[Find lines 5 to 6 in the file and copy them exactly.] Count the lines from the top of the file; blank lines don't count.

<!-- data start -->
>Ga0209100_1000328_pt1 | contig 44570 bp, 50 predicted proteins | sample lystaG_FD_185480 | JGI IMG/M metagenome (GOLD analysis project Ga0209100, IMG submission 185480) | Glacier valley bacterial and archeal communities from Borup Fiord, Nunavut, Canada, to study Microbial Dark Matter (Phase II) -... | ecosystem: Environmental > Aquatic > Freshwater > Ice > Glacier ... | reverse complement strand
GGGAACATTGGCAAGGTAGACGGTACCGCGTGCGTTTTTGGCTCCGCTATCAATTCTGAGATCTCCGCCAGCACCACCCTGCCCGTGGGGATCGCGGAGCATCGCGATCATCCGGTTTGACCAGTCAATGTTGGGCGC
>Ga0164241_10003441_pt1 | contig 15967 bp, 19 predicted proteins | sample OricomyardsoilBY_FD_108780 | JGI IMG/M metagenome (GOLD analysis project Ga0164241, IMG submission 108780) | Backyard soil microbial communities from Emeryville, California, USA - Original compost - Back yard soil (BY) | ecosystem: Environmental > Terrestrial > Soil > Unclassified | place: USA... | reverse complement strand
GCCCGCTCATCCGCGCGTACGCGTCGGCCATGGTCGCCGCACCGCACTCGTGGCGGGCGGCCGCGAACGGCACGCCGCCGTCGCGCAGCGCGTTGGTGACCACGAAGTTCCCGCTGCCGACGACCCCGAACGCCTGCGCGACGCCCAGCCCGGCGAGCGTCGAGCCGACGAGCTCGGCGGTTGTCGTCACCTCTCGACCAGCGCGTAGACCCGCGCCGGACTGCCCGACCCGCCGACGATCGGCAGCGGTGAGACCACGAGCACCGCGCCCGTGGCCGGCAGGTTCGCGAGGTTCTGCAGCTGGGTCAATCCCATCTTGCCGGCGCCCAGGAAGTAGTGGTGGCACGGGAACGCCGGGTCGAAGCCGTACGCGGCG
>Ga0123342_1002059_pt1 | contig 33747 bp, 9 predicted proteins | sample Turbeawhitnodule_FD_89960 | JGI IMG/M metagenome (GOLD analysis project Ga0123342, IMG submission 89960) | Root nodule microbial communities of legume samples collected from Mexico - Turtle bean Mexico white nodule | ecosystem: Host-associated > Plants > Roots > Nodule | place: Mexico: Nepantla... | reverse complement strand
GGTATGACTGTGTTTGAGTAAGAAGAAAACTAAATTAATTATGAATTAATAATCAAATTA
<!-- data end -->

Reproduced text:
>Ga0123342_1002059_pt1 | contig 33747 bp, 9 predicted proteins | sample Turbeawhitnodule_FD_89960 | JGI IMG/M metagenome (GOLD analysis project Ga0123342, IMG submission 89960) | Root nodule microbial communities of legume samples collected from Mexico - Turtle bean Mexico white nodule | ecosystem: Host-associated > Plants > Roots > Nodule | place: Mexico: Nepantla... | reverse complement strand
GGTATGACTGTGTTTGAGTAAGAAGAAAACTAAATTAATTATGAATTAATAATCAAATTA